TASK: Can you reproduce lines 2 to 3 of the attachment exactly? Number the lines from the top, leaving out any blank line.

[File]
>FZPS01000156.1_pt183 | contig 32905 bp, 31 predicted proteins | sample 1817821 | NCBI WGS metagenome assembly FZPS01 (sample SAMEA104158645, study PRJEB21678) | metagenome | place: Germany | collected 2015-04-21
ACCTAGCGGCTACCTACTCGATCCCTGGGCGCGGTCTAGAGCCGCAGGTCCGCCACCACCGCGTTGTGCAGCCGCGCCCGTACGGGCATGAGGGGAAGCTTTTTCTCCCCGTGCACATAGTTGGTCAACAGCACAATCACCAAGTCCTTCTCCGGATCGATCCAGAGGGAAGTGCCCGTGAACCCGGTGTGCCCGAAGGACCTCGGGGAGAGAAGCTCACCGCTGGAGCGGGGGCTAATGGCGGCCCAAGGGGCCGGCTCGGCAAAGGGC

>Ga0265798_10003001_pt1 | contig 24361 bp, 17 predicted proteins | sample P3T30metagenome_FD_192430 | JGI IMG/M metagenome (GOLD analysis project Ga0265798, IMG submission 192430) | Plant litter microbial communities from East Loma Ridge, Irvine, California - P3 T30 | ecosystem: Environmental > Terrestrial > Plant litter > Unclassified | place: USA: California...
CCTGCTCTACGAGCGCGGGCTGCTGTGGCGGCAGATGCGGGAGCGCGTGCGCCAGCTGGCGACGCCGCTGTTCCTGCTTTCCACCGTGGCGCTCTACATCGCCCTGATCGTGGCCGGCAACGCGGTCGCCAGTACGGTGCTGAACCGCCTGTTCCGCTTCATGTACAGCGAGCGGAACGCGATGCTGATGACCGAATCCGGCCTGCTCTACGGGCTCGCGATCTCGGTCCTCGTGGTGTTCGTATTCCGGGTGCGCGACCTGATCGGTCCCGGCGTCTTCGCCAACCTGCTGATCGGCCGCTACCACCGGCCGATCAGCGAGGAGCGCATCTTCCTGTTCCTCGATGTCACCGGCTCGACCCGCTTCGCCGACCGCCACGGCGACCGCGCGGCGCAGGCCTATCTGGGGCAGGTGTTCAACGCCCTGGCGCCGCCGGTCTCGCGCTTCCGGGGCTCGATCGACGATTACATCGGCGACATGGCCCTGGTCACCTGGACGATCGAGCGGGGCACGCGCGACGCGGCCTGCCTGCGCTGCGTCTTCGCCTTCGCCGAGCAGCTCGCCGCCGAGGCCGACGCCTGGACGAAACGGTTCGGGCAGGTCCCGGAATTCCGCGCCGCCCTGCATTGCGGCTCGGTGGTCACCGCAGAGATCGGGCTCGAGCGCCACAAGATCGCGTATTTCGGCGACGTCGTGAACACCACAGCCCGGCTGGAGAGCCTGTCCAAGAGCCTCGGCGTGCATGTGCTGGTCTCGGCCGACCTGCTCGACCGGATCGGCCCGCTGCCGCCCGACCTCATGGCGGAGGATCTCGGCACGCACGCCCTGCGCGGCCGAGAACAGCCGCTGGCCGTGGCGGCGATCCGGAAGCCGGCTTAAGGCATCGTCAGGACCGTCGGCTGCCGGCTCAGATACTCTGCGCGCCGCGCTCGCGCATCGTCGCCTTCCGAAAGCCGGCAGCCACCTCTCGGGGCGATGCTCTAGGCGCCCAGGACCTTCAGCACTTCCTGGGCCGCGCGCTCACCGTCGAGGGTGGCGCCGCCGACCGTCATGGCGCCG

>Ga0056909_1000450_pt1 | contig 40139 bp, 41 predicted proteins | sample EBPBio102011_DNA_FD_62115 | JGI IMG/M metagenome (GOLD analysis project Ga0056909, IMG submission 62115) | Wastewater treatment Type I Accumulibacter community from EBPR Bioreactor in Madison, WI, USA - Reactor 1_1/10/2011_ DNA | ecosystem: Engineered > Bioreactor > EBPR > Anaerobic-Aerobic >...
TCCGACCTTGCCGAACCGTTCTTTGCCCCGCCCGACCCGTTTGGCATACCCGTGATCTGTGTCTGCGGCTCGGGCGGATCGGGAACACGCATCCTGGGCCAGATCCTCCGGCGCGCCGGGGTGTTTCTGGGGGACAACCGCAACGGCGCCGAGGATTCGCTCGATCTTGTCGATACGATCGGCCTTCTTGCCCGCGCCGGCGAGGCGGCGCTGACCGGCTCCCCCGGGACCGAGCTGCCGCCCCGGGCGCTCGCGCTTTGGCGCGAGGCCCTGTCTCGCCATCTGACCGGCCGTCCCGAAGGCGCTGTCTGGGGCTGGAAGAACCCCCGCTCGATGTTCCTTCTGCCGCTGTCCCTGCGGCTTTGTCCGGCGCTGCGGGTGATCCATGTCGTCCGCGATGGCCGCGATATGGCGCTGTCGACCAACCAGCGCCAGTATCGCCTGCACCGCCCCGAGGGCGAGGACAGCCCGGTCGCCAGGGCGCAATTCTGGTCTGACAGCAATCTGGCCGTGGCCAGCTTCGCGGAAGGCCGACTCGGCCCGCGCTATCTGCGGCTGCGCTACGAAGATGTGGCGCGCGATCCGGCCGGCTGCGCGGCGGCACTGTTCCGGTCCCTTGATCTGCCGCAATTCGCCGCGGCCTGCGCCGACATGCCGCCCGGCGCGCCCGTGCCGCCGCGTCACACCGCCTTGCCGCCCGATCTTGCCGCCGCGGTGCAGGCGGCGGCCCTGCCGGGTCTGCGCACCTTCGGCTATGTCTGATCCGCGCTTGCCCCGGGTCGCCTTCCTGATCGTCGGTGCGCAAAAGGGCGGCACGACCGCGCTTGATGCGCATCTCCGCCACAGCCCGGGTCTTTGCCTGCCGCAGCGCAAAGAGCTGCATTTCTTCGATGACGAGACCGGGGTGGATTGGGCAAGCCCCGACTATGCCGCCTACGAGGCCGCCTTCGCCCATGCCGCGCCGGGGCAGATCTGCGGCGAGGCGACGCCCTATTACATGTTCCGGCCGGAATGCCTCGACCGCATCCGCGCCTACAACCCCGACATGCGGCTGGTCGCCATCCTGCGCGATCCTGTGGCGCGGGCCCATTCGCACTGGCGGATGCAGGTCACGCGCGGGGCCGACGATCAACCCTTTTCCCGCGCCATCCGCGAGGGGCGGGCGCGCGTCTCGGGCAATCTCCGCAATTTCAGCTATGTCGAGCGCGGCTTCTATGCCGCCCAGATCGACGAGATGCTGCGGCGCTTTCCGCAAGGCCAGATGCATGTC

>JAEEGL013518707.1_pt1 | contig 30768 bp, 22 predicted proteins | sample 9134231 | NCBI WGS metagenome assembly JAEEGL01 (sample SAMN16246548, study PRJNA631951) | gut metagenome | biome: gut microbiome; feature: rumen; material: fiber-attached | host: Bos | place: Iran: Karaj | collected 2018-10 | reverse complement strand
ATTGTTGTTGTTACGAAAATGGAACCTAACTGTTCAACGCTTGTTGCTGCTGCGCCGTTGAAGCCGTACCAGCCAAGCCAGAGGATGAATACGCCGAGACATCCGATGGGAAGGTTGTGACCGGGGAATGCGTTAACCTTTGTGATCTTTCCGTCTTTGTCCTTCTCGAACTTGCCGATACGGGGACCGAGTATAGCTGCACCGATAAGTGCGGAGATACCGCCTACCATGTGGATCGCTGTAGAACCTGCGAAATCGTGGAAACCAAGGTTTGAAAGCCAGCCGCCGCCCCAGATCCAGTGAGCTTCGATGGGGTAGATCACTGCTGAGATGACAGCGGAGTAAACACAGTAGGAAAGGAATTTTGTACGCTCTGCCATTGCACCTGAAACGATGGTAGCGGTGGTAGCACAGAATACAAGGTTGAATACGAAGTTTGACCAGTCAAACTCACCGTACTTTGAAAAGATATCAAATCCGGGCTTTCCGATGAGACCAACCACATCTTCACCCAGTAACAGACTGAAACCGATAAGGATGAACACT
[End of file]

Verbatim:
ACCTAGCGGCTACCTACTCGATCCCTGGGCGCGGTCTAGAGCCGCAGGTCCGCCACCACCGCGTTGTGCAGCCGCGCCCGTACGGGCATGAGGGGAAGCTTTTTCTCCCCGTGCACATAGTTGGTCAACAGCACAATCACCAAGTCCTTCTCCGGATCGATCCAGAGGGAAGTGCCCGTGAACCCGGTGTGCCCGAAGGACCTCGGGGAGAGAAGCTCACCGCTGGAGCGGGGGCTAATGGCGGCCCAAGGGGCCGGCTCGGCAAAGGGC

>Ga0265798_10003001_pt1 | contig 24361 bp, 17 predicted proteins | sample P3T30metagenome_FD_192430 | JGI IMG/M metagenome (GOLD analysis project Ga0265798, IMG submission 192430) | Plant litter microbial communities from East Loma Ridge, Irvine, California - P3 T30 | ecosystem: Environmental > Terrestrial > Plant litter > Unclassified | place: USA: California...